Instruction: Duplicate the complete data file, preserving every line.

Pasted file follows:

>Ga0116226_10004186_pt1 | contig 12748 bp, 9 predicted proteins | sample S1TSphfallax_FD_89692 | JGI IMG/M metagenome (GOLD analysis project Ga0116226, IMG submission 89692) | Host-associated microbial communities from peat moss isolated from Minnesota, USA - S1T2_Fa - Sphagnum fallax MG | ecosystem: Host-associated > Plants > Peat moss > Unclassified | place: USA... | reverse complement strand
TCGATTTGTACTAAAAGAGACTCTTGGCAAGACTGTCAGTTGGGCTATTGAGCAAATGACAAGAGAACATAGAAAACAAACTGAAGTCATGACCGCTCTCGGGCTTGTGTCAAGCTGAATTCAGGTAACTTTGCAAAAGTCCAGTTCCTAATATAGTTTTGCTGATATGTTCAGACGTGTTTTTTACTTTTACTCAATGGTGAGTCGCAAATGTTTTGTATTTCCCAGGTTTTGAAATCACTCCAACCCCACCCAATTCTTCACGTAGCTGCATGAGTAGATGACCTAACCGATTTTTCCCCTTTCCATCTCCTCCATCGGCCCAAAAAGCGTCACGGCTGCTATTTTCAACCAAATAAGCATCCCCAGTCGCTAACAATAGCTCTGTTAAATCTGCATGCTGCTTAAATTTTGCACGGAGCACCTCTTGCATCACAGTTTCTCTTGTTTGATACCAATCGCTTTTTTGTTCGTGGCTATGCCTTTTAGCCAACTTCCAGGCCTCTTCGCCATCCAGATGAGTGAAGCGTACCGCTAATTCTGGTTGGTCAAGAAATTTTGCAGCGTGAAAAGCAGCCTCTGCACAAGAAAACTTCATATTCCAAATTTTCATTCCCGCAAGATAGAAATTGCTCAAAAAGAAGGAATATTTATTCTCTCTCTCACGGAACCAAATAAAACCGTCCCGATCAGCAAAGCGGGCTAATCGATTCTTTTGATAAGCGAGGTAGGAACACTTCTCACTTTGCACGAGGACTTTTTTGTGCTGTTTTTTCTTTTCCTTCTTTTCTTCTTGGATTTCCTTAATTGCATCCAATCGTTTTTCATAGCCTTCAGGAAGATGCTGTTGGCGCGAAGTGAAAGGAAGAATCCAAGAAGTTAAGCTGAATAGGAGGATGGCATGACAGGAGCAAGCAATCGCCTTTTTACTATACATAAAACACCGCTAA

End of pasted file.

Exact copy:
>Ga0116226_10004186_pt1 | contig 12748 bp, 9 predicted proteins | sample S1TSphfallax_FD_89692 | JGI IMG/M metagenome (GOLD analysis project Ga0116226, IMG submission 89692) | Host-associated microbial communities from peat moss isolated from Minnesota, USA - S1T2_Fa - Sphagnum fallax MG | ecosystem: Host-associated > Plants > Peat moss > Unclassified | place: USA... | reverse complement strand
TCGATTTGTACTAAAAGAGACTCTTGGCAAGACTGTCAGTTGGGCTATTGAGCAAATGACAAGAGAACATAGAAAACAAACTGAAGTCATGACCGCTCTCGGGCTTGTGTCAAGCTGAATTCAGGTAACTTTGCAAAAGTCCAGTTCCTAATATAGTTTTGCTGATATGTTCAGACGTGTTTTTTACTTTTACTCAATGGTGAGTCGCAAATGTTTTGTATTTCCCAGGTTTTGAAATCACTCCAACCCCACCCAATTCTTCACGTAGCTGCATGAGTAGATGACCTAACCGATTTTTCCCCTTTCCATCTCCTCCATCGGCCCAAAAAGCGTCACGGCTGCTATTTTCAACCAAATAAGCATCCCCAGTCGCTAACAATAGCTCTGTTAAATCTGCATGCTGCTTAAATTTTGCACGGAGCACCTCTTGCATCACAGTTTCTCTTGTTTGATACCAATCGCTTTTTTGTTCGTGGCTATGCCTTTTAGCCAACTTCCAGGCCTCTTCGCCATCCAGATGAGTGAAGCGTACCGCTAATTCTGGTTGGTCAAGAAATTTTGCAGCGTGAAAAGCAGCCTCTGCACAAGAAAACTTCATATTCCAAATTTTCATTCCCGCAAGATAGAAATTGCTCAAAAAGAAGGAATATTTATTCTCTCTCTCACGGAACCAAATAAAACCGTCCCGATCAGCAAAGCGGGCTAATCGATTCTTTTGATAAGCGAGGTAGGAACACTTCTCACTTTGCACGAGGACTTTTTTGTGCTGTTTTTTCTTTTCCTTCTTTTCTTCTTGGATTTCCTTAATTGCATCCAATCGTTTTTCATAGCCTTCAGGAAGATGCTGTTGGCGCGAAGTGAAAGGAAGAATCCAAGAAGTTAAGCTGAATAGGAGGATGGCATGACAGGAGCAAGCAATCGCCTTTTTACTATACATAAAACACCGCTAA